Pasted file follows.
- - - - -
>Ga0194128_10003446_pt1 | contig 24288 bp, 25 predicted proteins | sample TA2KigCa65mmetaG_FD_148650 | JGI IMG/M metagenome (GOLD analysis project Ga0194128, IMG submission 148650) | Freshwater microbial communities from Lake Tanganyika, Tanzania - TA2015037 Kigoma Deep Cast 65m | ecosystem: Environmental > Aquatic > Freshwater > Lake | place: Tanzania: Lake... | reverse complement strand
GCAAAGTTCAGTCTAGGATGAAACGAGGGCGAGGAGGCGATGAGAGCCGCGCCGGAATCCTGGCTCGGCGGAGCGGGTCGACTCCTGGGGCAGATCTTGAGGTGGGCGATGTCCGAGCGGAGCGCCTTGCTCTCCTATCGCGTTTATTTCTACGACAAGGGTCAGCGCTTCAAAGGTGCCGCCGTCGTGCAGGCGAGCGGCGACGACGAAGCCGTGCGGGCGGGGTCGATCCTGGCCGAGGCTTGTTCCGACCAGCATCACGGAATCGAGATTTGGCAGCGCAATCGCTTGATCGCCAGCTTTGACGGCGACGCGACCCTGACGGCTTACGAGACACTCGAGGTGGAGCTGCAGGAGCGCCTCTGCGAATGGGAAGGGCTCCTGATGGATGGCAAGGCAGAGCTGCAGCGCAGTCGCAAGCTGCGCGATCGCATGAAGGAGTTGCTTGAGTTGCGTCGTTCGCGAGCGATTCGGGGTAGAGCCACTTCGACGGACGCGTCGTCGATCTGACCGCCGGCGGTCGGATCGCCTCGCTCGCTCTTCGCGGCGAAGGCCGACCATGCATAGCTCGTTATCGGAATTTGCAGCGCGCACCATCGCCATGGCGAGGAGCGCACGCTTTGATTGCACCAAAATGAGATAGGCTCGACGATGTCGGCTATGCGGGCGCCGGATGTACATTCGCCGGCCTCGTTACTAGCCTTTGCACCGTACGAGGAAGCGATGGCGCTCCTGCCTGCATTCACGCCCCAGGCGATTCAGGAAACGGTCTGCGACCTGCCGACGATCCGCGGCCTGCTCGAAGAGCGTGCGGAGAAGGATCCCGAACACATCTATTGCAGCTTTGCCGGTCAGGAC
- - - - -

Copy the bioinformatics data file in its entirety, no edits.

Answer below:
>Ga0194128_10003446_pt1 | contig 24288 bp, 25 predicted proteins | sample TA2KigCa65mmetaG_FD_148650 | JGI IMG/M metagenome (GOLD analysis project Ga0194128, IMG submission 148650) | Freshwater microbial communities from Lake Tanganyika, Tanzania - TA2015037 Kigoma Deep Cast 65m | ecosystem: Environmental > Aquatic > Freshwater > Lake | place: Tanzania: Lake... | reverse complement strand
GCAAAGTTCAGTCTAGGATGAAACGAGGGCGAGGAGGCGATGAGAGCCGCGCCGGAATCCTGGCTCGGCGGAGCGGGTCGACTCCTGGGGCAGATCTTGAGGTGGGCGATGTCCGAGCGGAGCGCCTTGCTCTCCTATCGCGTTTATTTCTACGACAAGGGTCAGCGCTTCAAAGGTGCCGCCGTCGTGCAGGCGAGCGGCGACGACGAAGCCGTGCGGGCGGGGTCGATCCTGGCCGAGGCTTGTTCCGACCAGCATCACGGAATCGAGATTTGGCAGCGCAATCGCTTGATCGCCAGCTTTGACGGCGACGCGACCCTGACGGCTTACGAGACACTCGAGGTGGAGCTGCAGGAGCGCCTCTGCGAATGGGAAGGGCTCCTGATGGATGGCAAGGCAGAGCTGCAGCGCAGTCGCAAGCTGCGCGATCGCATGAAGGAGTTGCTTGAGTTGCGTCGTTCGCGAGCGATTCGGGGTAGAGCCACTTCGACGGACGCGTCGTCGATCTGACCGCCGGCGGTCGGATCGCCTCGCTCGCTCTTCGCGGCGAAGGCCGACCATGCATAGCTCGTTATCGGAATTTGCAGCGCGCACCATCGCCATGGCGAGGAGCGCACGCTTTGATTGCACCAAAATGAGATAGGCTCGACGATGTCGGCTATGCGGGCGCCGGATGTACATTCGCCGGCCTCGTTACTAGCCTTTGCACCGTACGAGGAAGCGATGGCGCTCCTGCCTGCATTCACGCCCCAGGCGATTCAGGAAACGGTCTGCGACCTGCCGACGATCCGCGGCCTGCTCGAAGAGCGTGCGGAGAAGGATCCCGAACACATCTATTGCAGCTTTGCCGGTCAGGAC